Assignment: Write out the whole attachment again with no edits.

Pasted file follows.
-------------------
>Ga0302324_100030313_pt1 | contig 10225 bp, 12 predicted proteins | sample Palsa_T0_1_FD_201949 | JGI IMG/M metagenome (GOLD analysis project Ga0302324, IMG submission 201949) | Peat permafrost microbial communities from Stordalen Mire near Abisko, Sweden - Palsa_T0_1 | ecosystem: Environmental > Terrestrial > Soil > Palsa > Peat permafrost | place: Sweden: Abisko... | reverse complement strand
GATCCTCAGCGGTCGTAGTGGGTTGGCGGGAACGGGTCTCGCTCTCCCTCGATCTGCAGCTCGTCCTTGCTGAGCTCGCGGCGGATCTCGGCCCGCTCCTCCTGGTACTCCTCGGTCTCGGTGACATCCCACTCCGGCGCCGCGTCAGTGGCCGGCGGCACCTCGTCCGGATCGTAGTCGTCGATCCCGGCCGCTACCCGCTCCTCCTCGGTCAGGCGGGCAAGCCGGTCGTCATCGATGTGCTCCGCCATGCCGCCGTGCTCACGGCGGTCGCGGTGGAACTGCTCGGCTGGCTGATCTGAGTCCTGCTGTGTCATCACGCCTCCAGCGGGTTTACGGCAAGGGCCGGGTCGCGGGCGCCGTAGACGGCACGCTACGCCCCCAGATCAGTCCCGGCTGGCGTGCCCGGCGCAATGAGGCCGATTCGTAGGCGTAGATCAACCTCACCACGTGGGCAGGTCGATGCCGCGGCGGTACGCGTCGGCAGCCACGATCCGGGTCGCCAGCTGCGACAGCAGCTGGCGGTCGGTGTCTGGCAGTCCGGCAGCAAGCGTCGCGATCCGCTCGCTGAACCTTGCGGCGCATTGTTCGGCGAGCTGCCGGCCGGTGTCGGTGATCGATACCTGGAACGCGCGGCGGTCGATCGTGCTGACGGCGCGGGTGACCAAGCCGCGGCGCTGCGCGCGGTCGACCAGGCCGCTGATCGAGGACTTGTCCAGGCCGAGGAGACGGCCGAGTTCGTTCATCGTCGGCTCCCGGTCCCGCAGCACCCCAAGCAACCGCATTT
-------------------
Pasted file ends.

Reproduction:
>Ga0302324_100030313_pt1 | contig 10225 bp, 12 predicted proteins | sample Palsa_T0_1_FD_201949 | JGI IMG/M metagenome (GOLD analysis project Ga0302324, IMG submission 201949) | Peat permafrost microbial communities from Stordalen Mire near Abisko, Sweden - Palsa_T0_1 | ecosystem: Environmental > Terrestrial > Soil > Palsa > Peat permafrost | place: Sweden: Abisko... | reverse complement strand
GATCCTCAGCGGTCGTAGTGGGTTGGCGGGAACGGGTCTCGCTCTCCCTCGATCTGCAGCTCGTCCTTGCTGAGCTCGCGGCGGATCTCGGCCCGCTCCTCCTGGTACTCCTCGGTCTCGGTGACATCCCACTCCGGCGCCGCGTCAGTGGCCGGCGGCACCTCGTCCGGATCGTAGTCGTCGATCCCGGCCGCTACCCGCTCCTCCTCGGTCAGGCGGGCAAGCCGGTCGTCATCGATGTGCTCCGCCATGCCGCCGTGCTCACGGCGGTCGCGGTGGAACTGCTCGGCTGGCTGATCTGAGTCCTGCTGTGTCATCACGCCTCCAGCGGGTTTACGGCAAGGGCCGGGTCGCGGGCGCCGTAGACGGCACGCTACGCCCCCAGATCAGTCCCGGCTGGCGTGCCCGGCGCAATGAGGCCGATTCGTAGGCGTAGATCAACCTCACCACGTGGGCAGGTCGATGCCGCGGCGGTACGCGTCGGCAGCCACGATCCGGGTCGCCAGCTGCGACAGCAGCTGGCGGTCGGTGTCTGGCAGTCCGGCAGCAAGCGTCGCGATCCGCTCGCTGAACCTTGCGGCGCATTGTTCGGCGAGCTGCCGGCCGGTGTCGGTGATCGATACCTGGAACGCGCGGCGGTCGATCGTGCTGACGGCGCGGGTGACCAAGCCGCGGCGCTGCGCGCGGTCGACCAGGCCGCTGATCGAGGACTTGTCCAGGCCGAGGAGACGGCCGAGTTCGTTCATCGTCGGCTCCCGGTCCCGCAGCACCCCAAGCAACCGCATTT